Friday, September 6, 2013

Defining Black Pride for Self

I began thinking about this in earnest yesterday, after several discussions (see: Facebook) on race and race politics in America.  The seed for this was planted in my mind after reading this spectacular article written by my friend Mo the Educator regarding race politics and "proper blackness".  After reading this article and leaving my comments on it, I began thinking: What does it mean to me to be a Black American and to have Black Pride? I ask these questions and, in what follows, hope that I have found the beginnings of an answer.  As always, please chime in on the comments (or contact me by other means) if you have an opinion.  Twenty-seven years of life as a Black American doesn't qualify me as some supreme expert on the subject, and I welcome all feedback; anything that makes me think is worth considering.

Starting broadly, I think that being a Black American means that your ancestry is traceable back to any one of the millions of slaves that inhabited this country. Whether you can actually trace it back yourself is irrelevant. Whether your skin color shows your heritage or not is also irrelevant, though it does make it harder for you to assert your "blackness" where applicable.  If you share blood with one of those that was enslaved here in the United States, you're a Black American.  That means, to me, that Black Canadians, Caribbeans, Central Americans, and South Americans that come to the United States are not Black Americans. They're still Black, as they share that same slave descent, but they're not Black Americans. That also means that, again to me, Africans (immigrant and otherwise) are not Black— they're African (and since Africa is not a country, they're Nigerian, Ethiopian, Egyptian, Moroccan, Senegalese, etc).   This is not to say that being a Black American is any better (or worse) than being Black Dominican, Black Brazilian, or Congolese; it's simply just not the same category.

That said, I think that the essence of "Blackness", whether you're in America or not, lies in that shared history of pain coming from slavery.  That's the common thread that binds all of us lost children in the Western Hemisphere.  We're lost because much of our history has been scrambled and/or lost by the slave trade, so much so that we might as well have sprouted randomly from American soil.  Our ancestors lost their music, their gods, their dances, their food, their names—their identities were lost in the beatings, the killings, and the suicides that characterized those difficult times.  In this oppressive alien land, Blacks as a people have had to reboot their culture from the ground up.  Thus, when I think on Black Pride and try to define it in my own mind, this is where I start.  I hesitate to use "African American", for these very reasons.  Yes, we're of African descent and we never can nor should we ever deny that.  However, we're so disconnected from that root that to call ourselves African-Americans similar to the way in which others refer to themselves as Chinese-Americans, Indian-Americans, and Norwegian-Americans is disingenuous, as it pertains to our actual connection to anything in Africa.  There is no "old country" for us.  Our pre-slavery history is black as our skin (ooh wee, that was clever! Wasn't that clever?  I thought that was clever.).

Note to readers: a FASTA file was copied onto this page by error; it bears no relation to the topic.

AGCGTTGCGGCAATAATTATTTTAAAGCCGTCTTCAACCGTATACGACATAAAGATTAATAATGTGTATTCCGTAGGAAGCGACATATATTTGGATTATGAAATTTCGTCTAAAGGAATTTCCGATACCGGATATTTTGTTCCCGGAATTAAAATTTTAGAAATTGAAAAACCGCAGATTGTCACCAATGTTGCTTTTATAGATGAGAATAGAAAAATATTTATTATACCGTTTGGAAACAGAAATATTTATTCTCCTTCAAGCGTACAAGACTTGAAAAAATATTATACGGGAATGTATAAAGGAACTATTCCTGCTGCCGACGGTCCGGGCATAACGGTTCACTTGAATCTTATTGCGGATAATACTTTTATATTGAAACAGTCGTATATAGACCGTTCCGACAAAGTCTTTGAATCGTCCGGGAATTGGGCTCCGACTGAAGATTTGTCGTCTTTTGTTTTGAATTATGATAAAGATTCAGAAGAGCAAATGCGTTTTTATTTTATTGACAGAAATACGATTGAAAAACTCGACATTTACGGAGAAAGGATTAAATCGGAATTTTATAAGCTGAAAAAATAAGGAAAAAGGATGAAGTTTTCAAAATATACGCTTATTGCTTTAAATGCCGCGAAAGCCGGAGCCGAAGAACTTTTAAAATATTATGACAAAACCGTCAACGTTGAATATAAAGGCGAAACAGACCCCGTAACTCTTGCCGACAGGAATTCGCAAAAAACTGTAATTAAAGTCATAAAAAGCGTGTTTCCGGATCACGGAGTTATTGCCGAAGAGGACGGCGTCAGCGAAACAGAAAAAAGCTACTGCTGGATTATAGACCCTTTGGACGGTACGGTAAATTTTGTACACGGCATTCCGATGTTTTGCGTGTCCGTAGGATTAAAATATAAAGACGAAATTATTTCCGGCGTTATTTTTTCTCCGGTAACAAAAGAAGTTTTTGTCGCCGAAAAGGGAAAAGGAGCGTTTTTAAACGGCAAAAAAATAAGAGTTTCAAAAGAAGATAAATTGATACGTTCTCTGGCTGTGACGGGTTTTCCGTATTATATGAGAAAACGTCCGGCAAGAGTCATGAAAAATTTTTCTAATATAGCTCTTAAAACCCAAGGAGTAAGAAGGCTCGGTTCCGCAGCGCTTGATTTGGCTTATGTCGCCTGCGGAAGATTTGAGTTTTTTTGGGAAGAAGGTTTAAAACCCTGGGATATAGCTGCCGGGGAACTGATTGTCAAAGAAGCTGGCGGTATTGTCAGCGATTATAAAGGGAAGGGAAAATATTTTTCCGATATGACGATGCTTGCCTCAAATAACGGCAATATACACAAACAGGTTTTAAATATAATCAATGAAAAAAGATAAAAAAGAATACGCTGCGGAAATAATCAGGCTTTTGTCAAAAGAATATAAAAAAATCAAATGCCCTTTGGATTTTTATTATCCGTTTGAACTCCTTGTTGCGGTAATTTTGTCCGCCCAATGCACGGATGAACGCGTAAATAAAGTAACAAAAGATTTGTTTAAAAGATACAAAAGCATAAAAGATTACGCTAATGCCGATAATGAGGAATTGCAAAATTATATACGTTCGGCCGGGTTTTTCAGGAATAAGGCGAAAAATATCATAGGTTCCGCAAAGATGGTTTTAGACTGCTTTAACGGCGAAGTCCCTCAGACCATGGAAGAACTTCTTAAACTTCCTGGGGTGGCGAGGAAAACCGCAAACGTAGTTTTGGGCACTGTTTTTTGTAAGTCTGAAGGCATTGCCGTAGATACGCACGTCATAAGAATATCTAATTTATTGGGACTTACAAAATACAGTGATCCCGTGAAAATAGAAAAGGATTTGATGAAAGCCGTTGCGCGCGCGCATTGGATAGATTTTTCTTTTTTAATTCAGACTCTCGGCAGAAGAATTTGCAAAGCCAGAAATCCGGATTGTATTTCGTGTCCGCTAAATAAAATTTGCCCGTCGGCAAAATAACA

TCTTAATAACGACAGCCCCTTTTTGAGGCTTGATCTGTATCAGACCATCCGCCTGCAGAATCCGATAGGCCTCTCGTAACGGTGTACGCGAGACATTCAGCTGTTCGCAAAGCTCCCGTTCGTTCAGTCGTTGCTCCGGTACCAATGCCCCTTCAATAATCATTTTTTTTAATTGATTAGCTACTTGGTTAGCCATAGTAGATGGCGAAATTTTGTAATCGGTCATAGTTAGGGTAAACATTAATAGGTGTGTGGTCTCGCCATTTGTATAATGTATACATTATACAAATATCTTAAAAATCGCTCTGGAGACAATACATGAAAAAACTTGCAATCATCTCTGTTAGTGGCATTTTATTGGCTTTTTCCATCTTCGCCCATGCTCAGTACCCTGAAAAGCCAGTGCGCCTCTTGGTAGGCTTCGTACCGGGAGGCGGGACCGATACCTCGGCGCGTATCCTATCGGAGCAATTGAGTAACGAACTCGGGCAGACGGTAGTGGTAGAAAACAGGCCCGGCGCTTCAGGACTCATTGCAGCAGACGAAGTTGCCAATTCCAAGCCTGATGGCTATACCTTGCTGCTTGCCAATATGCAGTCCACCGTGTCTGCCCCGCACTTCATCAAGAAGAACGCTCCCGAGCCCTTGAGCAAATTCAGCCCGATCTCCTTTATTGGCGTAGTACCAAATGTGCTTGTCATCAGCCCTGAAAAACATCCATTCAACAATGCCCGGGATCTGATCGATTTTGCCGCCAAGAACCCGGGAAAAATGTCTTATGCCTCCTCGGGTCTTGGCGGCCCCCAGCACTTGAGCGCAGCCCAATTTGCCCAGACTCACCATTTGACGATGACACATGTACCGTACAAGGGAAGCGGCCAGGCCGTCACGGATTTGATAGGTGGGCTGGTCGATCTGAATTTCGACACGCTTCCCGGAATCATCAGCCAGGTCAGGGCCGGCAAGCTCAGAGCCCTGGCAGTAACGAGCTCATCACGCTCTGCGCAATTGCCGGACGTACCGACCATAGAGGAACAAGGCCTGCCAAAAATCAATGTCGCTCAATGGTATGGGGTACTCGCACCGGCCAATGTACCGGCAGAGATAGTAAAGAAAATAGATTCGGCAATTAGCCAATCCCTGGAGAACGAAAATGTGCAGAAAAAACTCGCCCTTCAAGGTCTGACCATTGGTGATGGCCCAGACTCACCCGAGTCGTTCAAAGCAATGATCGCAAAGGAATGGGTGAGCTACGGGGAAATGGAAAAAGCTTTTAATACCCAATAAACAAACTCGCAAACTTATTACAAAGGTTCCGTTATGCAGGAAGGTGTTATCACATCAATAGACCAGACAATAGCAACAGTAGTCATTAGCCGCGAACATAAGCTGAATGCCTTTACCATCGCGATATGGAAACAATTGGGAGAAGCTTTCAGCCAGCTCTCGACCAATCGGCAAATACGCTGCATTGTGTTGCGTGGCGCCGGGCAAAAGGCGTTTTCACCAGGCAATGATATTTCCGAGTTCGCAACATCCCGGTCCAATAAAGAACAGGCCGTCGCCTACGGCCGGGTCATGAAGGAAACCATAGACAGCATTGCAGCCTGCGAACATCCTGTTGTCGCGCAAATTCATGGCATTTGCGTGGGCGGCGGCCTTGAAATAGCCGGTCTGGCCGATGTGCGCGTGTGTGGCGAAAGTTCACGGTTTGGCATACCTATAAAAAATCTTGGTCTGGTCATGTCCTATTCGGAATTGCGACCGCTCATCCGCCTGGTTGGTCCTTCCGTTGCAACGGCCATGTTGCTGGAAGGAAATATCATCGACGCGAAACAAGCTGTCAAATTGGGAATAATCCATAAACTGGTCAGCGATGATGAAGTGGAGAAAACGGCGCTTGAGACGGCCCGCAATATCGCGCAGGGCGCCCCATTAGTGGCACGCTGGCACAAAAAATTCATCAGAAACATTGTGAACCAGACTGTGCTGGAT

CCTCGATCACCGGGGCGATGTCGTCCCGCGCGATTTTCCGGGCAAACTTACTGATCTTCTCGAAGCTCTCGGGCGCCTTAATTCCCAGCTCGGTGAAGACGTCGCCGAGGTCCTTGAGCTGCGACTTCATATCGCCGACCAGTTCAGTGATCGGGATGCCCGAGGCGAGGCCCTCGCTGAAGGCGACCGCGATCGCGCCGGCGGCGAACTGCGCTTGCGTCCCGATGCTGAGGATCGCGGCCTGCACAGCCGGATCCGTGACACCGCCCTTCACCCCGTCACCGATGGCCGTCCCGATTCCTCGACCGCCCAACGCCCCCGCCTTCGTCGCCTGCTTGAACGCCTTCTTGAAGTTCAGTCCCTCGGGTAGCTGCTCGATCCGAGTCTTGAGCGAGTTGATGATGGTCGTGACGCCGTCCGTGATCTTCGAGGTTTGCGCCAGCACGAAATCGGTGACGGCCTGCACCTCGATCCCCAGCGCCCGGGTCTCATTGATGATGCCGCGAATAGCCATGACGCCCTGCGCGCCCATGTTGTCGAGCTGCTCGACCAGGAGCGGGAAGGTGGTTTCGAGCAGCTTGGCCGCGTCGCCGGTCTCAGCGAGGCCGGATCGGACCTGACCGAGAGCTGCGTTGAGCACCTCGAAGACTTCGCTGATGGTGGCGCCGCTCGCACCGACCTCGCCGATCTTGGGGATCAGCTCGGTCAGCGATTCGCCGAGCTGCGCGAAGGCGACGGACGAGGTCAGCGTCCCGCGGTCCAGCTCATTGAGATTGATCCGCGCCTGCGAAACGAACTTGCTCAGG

Black Pride means first acknowledging and owning that slave ancestry, and very simply being proud that you managed to come out of that. It means remembering their struggle and honoring the values that they fought for. It means keeping in mind that, above all else, our forebears bled, suffered, and died for the opportunity to choose who we wanted to be, and be acknowledged as human. It means honoring our skin color, our typical common tracer (though not always obvious, as my own grandmother could've passed for a tanned white lady), and the rainbow of shades in which we can appear.

It means being proud of our hair in its natural state, in the bouquet of different curls in which it can come. It also means knowing and acknowledging with honesty the historical roots of hairstyles like relaxed hair, weaves, and extensions. The reason for a style is as important as, if not more than, the style itself. If you relax or otherwise disguise/alter the nature of your hair, know that women and men use to do it because our hair was thought of as disgusting and deplorable in its natural state. Know that women and men burned themselves with lye and hot combs in order to get hair that looked "white". Know that "goodness" of one's hair is still a raw wound amongst people of color.  And if you're on the flip side of that and are judging those with hair appearing different than yours, cut that nonsense and know that everyone has different preferences and may not be the "lost child" that you think they are.  Check yourself accordingly, then move on with your life knowing that the style you choose is the style YOU choose that makes you happy, and not the product of any residual self hate or a misguided need to rebel. 

It means honoring others like us that share our history and working to bring them up in ways that respect their individual struggles, as they're the descendants of our own ancestors' partners in struggle. It means honoring the music our people make, the steps that our people take when they dance, and calling out either one when they dishonor us. It also means honoring the fact that we are of African origin, and paying homage to the cultures that have sprouted up and lived there over time, though I caution against generic African reverence because it carries a similar ignorance of the individual peoples of Africa that is shared by those that have oppressed those people.